Income inequality and food insecurity have been a long-standing issue not only for the campaign trail, but for many Americans. In 2018, 11.1% of households were determined as “food insecure,” according to United States Department of Agriculture numbers.
A government assistance program — the Supplemental Nutrition Assistance Program, or SNAP — was designed to help low-income individuals be able to purchase food at supermarkets, retailers such as WalMart, and other venues such as gas stations. Also formerly and colloquially known as the food stamp program, SNAP has restrictions on what cannot be purchased, such as alcohol, cigarettes, tobacco, hot foods, and nonfood items, like pet food and hygiene products.
Here are a few ways to approach the effects of SNAP in your area.
Who receives SNAP?
Danilo Trisi, a senior research analyst in the Poverty and Income Trends team at the Center on Budget and Public Policy, says that SNAP typically helps both working families and households with “very low” incomes.
“We’ve found that nationwide SNAP lifted 1.9 million children out of deep poverty (defined as below 50 percent of the poverty line) in 2016, more than any other government assistance program,” Trisi said.
Nationally, 39,705,000 individuals nationally participated in SNAP, a decrease from last year’s number of 42,228,000 participants in 2018, according to U.S. Department of Agriculture data. Beginning in 2010, the amount of recipients rose, then peaked in 2013 with 47,636,000 people. Since 2013, the number has increasingly dropped.
More than 72 percent were families with children, while more than 50 percent were in working families in 2017, according to Center on Budget and Policy Priorities data. 22 percent were families who had disabled or elderly members.
Food stamps are often a “bridge between jobs or as a supplement to wages,” said Angie Rogers, president and CEO of Arizona Food Banks. She added that food was often the last variable in calculating expenses for many.
Who might these people be in your area? Are they typically households with children or with someone with a serious illness or disability, as seen in Food and Nutrition Service national statistics? Is there a group one typically might not think of, such as college students? Consider approaching the story from a narrative perspective so the story is not just statistics.
The SNAP program has recently been in the news for a proposed and controversial federal rule. The USDA’s goal is to eliminate “broad-based categorical eligibility” by tightening standards. In order to receive SNAP benefits, a household’s income should be at or below 130 percent of the federal poverty level, while assets must be $2,250 or less if there is not an eldery or disabled family member, according to the Center on Budget and Policy Priorities.
Currently, states can lift eligibility requirements, taking savings and assets — such as a house or car — into account while calculating SNAP benefits. The USDA’s proposed rule will remove the ability for states to do so; only those with assets or income above the limits will be eligible for food stamps if the household has been receiving Temporary Assistance for Needy Families (TANF) assistance for more than six months.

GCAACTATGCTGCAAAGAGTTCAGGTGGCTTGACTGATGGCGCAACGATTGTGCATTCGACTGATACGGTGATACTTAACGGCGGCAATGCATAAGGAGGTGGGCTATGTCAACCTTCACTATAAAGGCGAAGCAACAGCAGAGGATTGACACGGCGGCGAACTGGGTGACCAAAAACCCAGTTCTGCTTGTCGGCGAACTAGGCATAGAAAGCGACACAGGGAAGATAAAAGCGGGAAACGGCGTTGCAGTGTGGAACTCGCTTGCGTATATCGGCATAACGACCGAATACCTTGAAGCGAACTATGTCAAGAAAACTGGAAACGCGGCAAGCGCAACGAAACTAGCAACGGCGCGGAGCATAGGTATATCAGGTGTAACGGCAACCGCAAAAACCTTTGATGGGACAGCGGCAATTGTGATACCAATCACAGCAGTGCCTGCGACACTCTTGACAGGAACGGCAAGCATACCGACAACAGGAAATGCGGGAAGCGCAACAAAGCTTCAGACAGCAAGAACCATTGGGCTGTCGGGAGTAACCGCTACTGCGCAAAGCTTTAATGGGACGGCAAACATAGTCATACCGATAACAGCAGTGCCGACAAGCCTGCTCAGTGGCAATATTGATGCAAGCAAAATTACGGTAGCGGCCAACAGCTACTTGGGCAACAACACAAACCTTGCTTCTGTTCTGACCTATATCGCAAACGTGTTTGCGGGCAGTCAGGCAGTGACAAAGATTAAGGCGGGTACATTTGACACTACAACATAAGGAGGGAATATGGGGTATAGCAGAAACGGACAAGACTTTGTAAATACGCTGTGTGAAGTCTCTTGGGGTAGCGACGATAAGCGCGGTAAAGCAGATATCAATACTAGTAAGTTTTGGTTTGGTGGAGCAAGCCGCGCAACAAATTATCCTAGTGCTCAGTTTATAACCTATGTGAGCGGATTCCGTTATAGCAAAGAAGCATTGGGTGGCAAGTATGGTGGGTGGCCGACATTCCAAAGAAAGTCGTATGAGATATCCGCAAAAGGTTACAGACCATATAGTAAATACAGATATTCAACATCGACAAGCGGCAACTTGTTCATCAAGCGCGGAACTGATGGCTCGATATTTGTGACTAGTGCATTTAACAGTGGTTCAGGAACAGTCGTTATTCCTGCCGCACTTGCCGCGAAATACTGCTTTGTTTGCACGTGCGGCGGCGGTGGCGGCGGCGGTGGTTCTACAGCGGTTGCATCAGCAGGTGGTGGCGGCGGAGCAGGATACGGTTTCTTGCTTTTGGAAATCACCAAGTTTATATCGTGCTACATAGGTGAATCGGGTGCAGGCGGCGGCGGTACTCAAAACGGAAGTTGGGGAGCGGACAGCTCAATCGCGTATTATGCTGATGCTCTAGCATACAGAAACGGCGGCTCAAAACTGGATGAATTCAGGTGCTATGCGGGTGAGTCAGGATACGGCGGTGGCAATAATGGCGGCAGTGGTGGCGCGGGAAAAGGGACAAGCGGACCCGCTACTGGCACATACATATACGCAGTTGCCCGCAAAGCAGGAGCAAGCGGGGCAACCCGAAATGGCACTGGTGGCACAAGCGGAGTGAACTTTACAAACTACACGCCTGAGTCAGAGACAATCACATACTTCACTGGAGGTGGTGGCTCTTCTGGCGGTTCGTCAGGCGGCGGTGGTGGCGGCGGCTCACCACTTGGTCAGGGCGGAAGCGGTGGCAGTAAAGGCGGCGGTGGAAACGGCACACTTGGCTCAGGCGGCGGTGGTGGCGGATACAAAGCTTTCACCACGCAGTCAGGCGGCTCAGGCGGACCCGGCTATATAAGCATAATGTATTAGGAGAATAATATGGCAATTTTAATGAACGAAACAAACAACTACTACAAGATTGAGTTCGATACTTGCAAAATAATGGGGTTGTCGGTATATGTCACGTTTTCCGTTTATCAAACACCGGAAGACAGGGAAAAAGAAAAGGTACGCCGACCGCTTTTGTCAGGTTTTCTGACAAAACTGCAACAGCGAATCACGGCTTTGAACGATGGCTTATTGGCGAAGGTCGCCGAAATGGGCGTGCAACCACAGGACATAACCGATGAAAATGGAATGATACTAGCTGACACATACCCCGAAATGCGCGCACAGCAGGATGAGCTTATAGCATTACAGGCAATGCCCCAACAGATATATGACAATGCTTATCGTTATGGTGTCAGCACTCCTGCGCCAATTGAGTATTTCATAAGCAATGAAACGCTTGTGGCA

You can compare national numbers with state numbers. How does your state compare to others?
Free and reduced-price school meals
A newly-released internal analysis by the USDA stated that revised SNAP proposals would eliminate automatic eligibility for a million children nationwide, while about 55,000 would no longer be eligible for free meals — only reduced-price.
Currently, children who are eligible for the Supplemental Nutrition Assistance Program (SNAP) are automatically enrolled for free school meals.
If the SNAP federal rule passes, schools and families will have to individually complete enrollment applications, where the process is “burdensome,” said Zoë Neuberger, the Center on Budget and Policy Priorities’s (CBPP) senior policy analyst. Families applying for reduced-price meals will also have a co-pay of 30 cents for breakfast and 40 cents for lunch.
Long-term, this can affect states’ Community Eligibility Provisions (CEP), which allows eligible schools to serve free meals to all its students if the rate of needy students is 40% or higher.
However, Brandon Lipps, Acting Deputy of the Food and Nutrition Service, said during a House committee hearing the effects will not be dire: “An estimated 96% of children will remain eligible for free or reduced-price meals.”
Study how your local free or reduced-price meal program works, as well as if residents and schools think it is enough. How is the food quality? Affordability? Ease of application process?
Other local food-providing organizations
Robert Greenstein from the U.S. Census Bureau says that government assistance programs like SNAP and Social Security were one of the reasons for this year’s overall declining poverty rate — along with a strong labor market and economy that is boosting family income and minimum wage hikes in 8 states.
If the Trump administration’s proposed policies, such as doing away with these governmental assistance programs, take place, “all of these gains can be reversed,” said Greenstein during a call with reporters.
Contact local food banks, nonprofits, and charities in your area, as well as look into federal programs such as Meals on Wheels, for perspectives on hunger in your area. Does SNAP help supplement? Why might people visit a food bank if they’re receiving SNAP assistance? Has the organization seen a rise or fall in certain groups coming to them?